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Spotify's second iOS app update attempt in EU fails to pass App Store review

Spotify's app in the EU

A update to Spotify's app in the App Store is on hold, after the streaming service failed to follow rules allowing links to external sites for purchases.

Apple has already made a number of changes to its App Store rules, primarily to comply with EU legislation like the Digital Markets Act. While Apple has laid out new rules developers must follow to perform specific actions, not all apps have gone down the correct route.

An App Review email sent to Spotify and viewed by AppleInsider states that version 8.9.33 of Spotify's app was halted from publication to the App Store.

The email explains that Apple created a Music Streaming Services Entitlement for the European Economic Area storefronts, affecting iOS and iPadOS music streaming apps. The entitlement allows streaming services to use external links, buttons, and calls to action to drive users to a developer's website, so they could make a purchase outside of Apple's In-App Purchase mechanism.

Below is the entire text of what we've seen. We have authenticated its provenance.

Hello team at Spotify

We are reaching out to let you know about new information regarding your app, Spotify - Music and Podcasts, version 8.9.33.

As you may be aware, Apple created a new Music Streaming Services Entitlement (EEA) for iOS and iPadOS music streaming apps offered in EEA storefronts. The entitlement allows music streaming apps to use buttons, external links, or other calls to action to direct customers to a purchase mechanism on a website owned or controlled by the developer. You must accept its terms before adding any of these capabilities to your app. Please find more information about the entitlement here.

We note that your current submission includes a call to action to purchase a Spotify subscription on your website. As such, you must accept the terms of the Music Streaming Services Entitlement (EEA) and include the entitlement profile in your app for submission. To be clear, this entitlement is required even if your app does not include an external link (nor does it require that you offer an external link). We will, however, approve version 8.9.33 after you accept the terms of the Music Streaming Services Entitlement (EEA) and resubmit it for review.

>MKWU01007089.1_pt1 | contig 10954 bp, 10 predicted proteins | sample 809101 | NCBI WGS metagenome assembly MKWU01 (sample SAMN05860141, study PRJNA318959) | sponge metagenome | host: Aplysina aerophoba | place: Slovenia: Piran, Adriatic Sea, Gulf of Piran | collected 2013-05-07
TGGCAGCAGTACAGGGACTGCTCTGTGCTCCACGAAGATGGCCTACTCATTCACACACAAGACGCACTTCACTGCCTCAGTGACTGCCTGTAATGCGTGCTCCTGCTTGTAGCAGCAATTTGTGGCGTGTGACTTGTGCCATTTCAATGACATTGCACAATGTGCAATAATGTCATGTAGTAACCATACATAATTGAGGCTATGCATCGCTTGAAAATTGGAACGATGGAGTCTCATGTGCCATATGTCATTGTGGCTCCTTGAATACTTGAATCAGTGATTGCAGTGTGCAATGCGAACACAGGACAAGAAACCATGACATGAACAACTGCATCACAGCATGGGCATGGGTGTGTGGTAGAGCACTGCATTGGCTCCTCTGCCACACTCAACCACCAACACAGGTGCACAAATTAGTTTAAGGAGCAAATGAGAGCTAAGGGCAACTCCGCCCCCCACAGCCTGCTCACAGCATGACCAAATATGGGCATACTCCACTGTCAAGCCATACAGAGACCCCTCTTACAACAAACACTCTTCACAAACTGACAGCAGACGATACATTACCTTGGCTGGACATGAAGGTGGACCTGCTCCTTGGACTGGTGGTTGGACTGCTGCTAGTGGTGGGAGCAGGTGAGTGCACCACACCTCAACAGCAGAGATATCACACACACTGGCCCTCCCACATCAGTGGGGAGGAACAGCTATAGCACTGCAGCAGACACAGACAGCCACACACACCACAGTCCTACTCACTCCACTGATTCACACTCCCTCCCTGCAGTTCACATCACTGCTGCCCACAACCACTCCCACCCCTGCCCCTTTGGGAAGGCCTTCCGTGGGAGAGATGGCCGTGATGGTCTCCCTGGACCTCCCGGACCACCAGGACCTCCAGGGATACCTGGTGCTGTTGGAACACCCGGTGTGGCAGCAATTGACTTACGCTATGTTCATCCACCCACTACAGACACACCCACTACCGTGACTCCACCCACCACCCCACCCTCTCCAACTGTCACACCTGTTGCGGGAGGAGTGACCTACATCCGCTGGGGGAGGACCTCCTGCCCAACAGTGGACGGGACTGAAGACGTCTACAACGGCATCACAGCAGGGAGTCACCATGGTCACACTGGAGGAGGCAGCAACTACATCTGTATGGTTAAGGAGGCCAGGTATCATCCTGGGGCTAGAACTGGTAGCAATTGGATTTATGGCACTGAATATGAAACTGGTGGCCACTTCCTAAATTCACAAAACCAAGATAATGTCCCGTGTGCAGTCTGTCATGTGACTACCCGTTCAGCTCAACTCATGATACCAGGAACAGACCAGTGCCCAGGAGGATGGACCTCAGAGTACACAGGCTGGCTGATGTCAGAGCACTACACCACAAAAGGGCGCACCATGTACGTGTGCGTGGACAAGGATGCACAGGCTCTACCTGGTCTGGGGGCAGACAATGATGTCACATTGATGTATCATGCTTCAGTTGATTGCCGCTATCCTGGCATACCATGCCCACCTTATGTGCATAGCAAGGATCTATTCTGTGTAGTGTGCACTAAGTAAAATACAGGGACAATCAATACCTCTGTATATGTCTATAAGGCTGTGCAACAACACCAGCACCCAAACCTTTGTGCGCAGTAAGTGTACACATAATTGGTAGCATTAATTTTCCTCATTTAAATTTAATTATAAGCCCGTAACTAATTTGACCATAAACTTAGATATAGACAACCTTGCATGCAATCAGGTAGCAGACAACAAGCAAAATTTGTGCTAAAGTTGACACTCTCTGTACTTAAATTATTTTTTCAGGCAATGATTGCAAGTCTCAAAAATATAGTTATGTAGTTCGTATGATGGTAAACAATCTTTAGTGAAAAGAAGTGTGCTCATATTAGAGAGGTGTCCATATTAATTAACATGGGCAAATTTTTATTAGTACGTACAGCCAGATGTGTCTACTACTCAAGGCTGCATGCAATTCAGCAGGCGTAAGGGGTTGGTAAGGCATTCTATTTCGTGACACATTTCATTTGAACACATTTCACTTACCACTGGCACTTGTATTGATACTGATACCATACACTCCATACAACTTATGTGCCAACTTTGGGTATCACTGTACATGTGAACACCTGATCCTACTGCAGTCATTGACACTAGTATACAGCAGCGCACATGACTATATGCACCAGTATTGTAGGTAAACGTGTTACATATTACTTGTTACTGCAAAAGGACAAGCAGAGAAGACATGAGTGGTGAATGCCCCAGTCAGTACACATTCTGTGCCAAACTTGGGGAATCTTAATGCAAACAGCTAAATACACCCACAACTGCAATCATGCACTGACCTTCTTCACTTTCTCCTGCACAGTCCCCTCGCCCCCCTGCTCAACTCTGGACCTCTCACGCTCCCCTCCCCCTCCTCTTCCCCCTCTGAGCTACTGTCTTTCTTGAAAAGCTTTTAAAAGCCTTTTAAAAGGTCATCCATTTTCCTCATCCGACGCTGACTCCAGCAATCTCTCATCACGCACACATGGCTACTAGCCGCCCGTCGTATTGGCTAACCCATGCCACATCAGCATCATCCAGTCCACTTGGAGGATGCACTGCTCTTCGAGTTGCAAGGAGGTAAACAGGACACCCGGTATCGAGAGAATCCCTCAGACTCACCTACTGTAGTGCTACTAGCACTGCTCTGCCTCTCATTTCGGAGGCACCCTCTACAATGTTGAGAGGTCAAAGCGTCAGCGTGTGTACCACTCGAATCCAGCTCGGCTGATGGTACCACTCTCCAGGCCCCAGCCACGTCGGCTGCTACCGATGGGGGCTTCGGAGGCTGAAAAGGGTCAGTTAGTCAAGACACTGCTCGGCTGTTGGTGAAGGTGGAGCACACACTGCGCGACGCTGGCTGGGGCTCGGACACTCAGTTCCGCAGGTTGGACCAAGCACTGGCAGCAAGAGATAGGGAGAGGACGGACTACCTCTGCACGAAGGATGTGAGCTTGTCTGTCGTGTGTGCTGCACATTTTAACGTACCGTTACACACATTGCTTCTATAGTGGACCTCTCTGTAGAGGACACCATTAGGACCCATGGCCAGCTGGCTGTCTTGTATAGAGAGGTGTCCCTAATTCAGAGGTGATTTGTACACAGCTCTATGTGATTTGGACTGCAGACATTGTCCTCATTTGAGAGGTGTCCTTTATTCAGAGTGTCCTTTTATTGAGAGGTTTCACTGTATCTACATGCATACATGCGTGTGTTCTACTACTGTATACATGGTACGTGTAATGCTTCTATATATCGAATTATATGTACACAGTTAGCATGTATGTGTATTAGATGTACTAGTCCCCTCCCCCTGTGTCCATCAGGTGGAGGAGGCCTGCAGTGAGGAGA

If you have any questions about this information, please reply to this message to let us know.

Best regards,

App Review

Before developers can add those links and buttons, they must accept the terms of the Music Streaming Services Entitlement (EEA) and add the entitlement profile as part of the App Store review submission.

While Apple hasn't allowed version 8.9.33 into the storefront just yet, it's not completely rejected. The App Review team does say that the update can be resubmitted after Spotify accepts the terms of the entitlement.

It is unclear if the app will be blocked in other territories, but since it is an EEA-specific issue, it should be allowed elsewhere.

Spotify has previously complained about Apple's lengthy delays in reviewing updates submitted to the App Store. In March, Spotify complained that Apple had failed to respond about the app update after nine days of waiting.

What is the Music Streaming Services Entitlement

According to Apple's developer support pages, the entitlement means streaming services can include a link to a developer-owned website that can advise of other ways to purchase digital goods or services. In short, instead of using the In App Payments process, the app can instead take payment from their own purchasing system.

To qualify for the entitlement, the app must primarily offer music streaming services, have selected Music as their primary app category, and be available in the iOS and iPadOS App Store for an EEU storefront.

The app also must not use the StoreKit External Link Account Entitlement profile, which is effectively the same thing for other app types. The app also cannot participate in the Video Partner Program or News Partner Program.

Apps must pay Apple a commission of 27% on purchases made through this alternative process. This is slightly lower than the usual 30% fee for direct App Store payments.

However, if the app is a participant in the Small Business Program, or the transaction is an auto-renewal in the second year or later of an auto-renewing subscription, the commission drops to 12%.